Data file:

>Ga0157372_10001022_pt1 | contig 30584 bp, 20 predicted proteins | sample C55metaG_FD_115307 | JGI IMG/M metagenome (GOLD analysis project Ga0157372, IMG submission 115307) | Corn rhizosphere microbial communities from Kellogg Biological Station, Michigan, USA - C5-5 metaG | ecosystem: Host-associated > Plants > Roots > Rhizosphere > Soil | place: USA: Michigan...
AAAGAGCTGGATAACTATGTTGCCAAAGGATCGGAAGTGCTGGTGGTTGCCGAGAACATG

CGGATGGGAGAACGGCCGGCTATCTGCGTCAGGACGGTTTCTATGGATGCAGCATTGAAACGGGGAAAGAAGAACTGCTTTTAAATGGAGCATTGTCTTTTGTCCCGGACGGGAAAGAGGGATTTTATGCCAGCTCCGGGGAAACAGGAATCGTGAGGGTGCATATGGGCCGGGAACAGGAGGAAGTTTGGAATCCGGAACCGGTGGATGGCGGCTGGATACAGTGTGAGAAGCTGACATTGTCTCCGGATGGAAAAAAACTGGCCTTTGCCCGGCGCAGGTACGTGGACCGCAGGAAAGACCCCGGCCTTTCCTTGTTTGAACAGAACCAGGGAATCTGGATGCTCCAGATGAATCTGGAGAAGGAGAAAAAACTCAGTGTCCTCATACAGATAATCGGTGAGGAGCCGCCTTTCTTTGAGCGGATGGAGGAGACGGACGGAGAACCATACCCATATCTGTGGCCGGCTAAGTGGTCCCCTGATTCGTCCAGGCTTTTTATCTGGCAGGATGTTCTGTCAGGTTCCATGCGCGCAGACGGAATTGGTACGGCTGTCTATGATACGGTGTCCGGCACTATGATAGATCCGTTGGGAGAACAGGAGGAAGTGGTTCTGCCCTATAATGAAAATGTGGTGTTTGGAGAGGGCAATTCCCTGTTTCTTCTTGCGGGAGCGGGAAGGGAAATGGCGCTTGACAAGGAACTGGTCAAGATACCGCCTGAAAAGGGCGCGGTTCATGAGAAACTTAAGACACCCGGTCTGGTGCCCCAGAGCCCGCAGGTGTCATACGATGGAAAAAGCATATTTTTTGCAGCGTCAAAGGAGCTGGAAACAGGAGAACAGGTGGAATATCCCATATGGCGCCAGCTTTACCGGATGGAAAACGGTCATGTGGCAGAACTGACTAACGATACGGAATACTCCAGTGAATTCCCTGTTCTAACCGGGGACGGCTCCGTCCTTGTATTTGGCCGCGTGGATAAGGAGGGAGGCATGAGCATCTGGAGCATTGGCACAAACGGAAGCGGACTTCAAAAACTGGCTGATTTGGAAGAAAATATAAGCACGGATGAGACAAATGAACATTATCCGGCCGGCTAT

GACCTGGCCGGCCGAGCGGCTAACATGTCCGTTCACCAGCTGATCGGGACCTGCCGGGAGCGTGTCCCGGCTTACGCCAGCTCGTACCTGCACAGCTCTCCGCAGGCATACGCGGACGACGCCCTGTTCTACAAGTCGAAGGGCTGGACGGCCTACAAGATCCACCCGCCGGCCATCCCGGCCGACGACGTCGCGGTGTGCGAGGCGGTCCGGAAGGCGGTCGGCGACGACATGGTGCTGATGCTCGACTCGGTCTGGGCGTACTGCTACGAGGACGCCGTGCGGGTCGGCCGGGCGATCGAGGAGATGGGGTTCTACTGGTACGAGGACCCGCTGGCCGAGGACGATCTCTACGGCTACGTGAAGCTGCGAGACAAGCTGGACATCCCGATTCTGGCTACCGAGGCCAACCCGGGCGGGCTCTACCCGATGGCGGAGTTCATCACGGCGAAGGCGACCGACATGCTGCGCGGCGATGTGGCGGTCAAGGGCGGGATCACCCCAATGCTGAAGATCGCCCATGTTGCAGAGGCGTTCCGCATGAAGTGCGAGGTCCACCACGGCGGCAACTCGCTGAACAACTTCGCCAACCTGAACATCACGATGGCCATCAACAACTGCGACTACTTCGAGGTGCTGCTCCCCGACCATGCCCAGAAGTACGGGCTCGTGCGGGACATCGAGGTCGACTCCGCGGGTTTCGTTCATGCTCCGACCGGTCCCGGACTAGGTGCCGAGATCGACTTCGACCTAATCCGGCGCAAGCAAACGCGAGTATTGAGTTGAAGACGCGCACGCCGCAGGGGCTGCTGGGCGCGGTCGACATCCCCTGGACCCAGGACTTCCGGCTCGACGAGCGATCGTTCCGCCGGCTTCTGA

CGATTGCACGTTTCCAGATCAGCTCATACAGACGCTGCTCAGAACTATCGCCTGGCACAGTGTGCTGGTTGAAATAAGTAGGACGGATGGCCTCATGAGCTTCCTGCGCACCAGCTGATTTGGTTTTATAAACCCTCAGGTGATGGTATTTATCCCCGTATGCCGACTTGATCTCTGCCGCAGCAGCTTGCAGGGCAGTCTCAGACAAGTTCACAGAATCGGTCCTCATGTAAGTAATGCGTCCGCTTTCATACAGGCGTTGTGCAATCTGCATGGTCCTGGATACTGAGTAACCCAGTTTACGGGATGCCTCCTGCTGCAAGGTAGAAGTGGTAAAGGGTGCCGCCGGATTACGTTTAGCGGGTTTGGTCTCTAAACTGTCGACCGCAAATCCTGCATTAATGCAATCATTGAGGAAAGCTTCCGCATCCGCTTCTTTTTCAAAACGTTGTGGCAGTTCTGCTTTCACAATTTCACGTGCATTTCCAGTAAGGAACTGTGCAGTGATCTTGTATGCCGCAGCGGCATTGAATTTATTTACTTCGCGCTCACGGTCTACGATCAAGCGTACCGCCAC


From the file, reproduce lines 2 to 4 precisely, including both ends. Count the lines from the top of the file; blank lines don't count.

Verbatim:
AAAGAGCTGGATAACTATGTTGCCAAAGGATCGGAAGTGCTGGTGGTTGCCGAGAACATG

CGGATGGGAGAACGGCCGGCTATCTGCGTCAGGACGGTTTCTATGGATGCAGCATTGAAACGGGGAAAGAAGAACTGCTTTTAAATGGAGCATTGTCTTTTGTCCCGGACGGGAAAGAGGGATTTTATGCCAGCTCCGGGGAAACAGGAATCGTGAGGGTGCATATGGGCCGGGAACAGGAGGAAGTTTGGAATCCGGAACCGGTGGATGGCGGCTGGATACAGTGTGAGAAGCTGACATTGTCTCCGGATGGAAAAAAACTGGCCTTTGCCCGGCGCAGGTACGTGGACCGCAGGAAAGACCCCGGCCTTTCCTTGTTTGAACAGAACCAGGGAATCTGGATGCTCCAGATGAATCTGGAGAAGGAGAAAAAACTCAGTGTCCTCATACAGATAATCGGTGAGGAGCCGCCTTTCTTTGAGCGGATGGAGGAGACGGACGGAGAACCATACCCATATCTGTGGCCGGCTAAGTGGTCCCCTGATTCGTCCAGGCTTTTTATCTGGCAGGATGTTCTGTCAGGTTCCATGCGCGCAGACGGAATTGGTACGGCTGTCTATGATACGGTGTCCGGCACTATGATAGATCCGTTGGGAGAACAGGAGGAAGTGGTTCTGCCCTATAATGAAAATGTGGTGTTTGGAGAGGGCAATTCCCTGTTTCTTCTTGCGGGAGCGGGAAGGGAAATGGCGCTTGACAAGGAACTGGTCAAGATACCGCCTGAAAAGGGCGCGGTTCATGAGAAACTTAAGACACCCGGTCTGGTGCCCCAGAGCCCGCAGGTGTCATACGATGGAAAAAGCATATTTTTTGCAGCGTCAAAGGAGCTGGAAACAGGAGAACAGGTGGAATATCCCATATGGCGCCAGCTTTACCGGATGGAAAACGGTCATGTGGCAGAACTGACTAACGATACGGAATACTCCAGTGAATTCCCTGTTCTAACCGGGGACGGCTCCGTCCTTGTATTTGGCCGCGTGGATAAGGAGGGAGGCATGAGCATCTGGAGCATTGGCACAAACGGAAGCGGACTTCAAAAACTGGCTGATTTGGAAGAAAATATAAGCACGGATGAGACAAATGAACATTATCCGGCCGGCTAT

GACCTGGCCGGCCGAGCGGCTAACATGTCCGTTCACCAGCTGATCGGGACCTGCCGGGAGCGTGTCCCGGCTTACGCCAGCTCGTACCTGCACAGCTCTCCGCAGGCATACGCGGACGACGCCCTGTTCTACAAGTCGAAGGGCTGGACGGCCTACAAGATCCACCCGCCGGCCATCCCGGCCGACGACGTCGCGGTGTGCGAGGCGGTCCGGAAGGCGGTCGGCGACGACATGGTGCTGATGCTCGACTCGGTCTGGGCGTACTGCTACGAGGACGCCGTGCGGGTCGGCCGGGCGATCGAGGAGATGGGGTTCTACTGGTACGAGGACCCGCTGGCCGAGGACGATCTCTACGGCTACGTGAAGCTGCGAGACAAGCTGGACATCCCGATTCTGGCTACCGAGGCCAACCCGGGCGGGCTCTACCCGATGGCGGAGTTCATCACGGCGAAGGCGACCGACATGCTGCGCGGCGATGTGGCGGTCAAGGGCGGGATCACCCCAATGCTGAAGATCGCCCATGTTGCAGAGGCGTTCCGCATGAAGTGCGAGGTCCACCACGGCGGCAACTCGCTGAACAACTTCGCCAACCTGAACATCACGATGGCCATCAACAACTGCGACTACTTCGAGGTGCTGCTCCCCGACCATGCCCAGAAGTACGGGCTCGTGCGGGACATCGAGGTCGACTCCGCGGGTTTCGTTCATGCTCCGACCGGTCCCGGACTAGGTGCCGAGATCGACTTCGACCTAATCCGGCGCAAGCAAACGCGAGTATTGAGTTGAAGACGCGCACGCCGCAGGGGCTGCTGGGCGCGGTCGACATCCCCTGGACCCAGGACTTCCGGCTCGACGAGCGATCGTTCCGCCGGCTTCTGA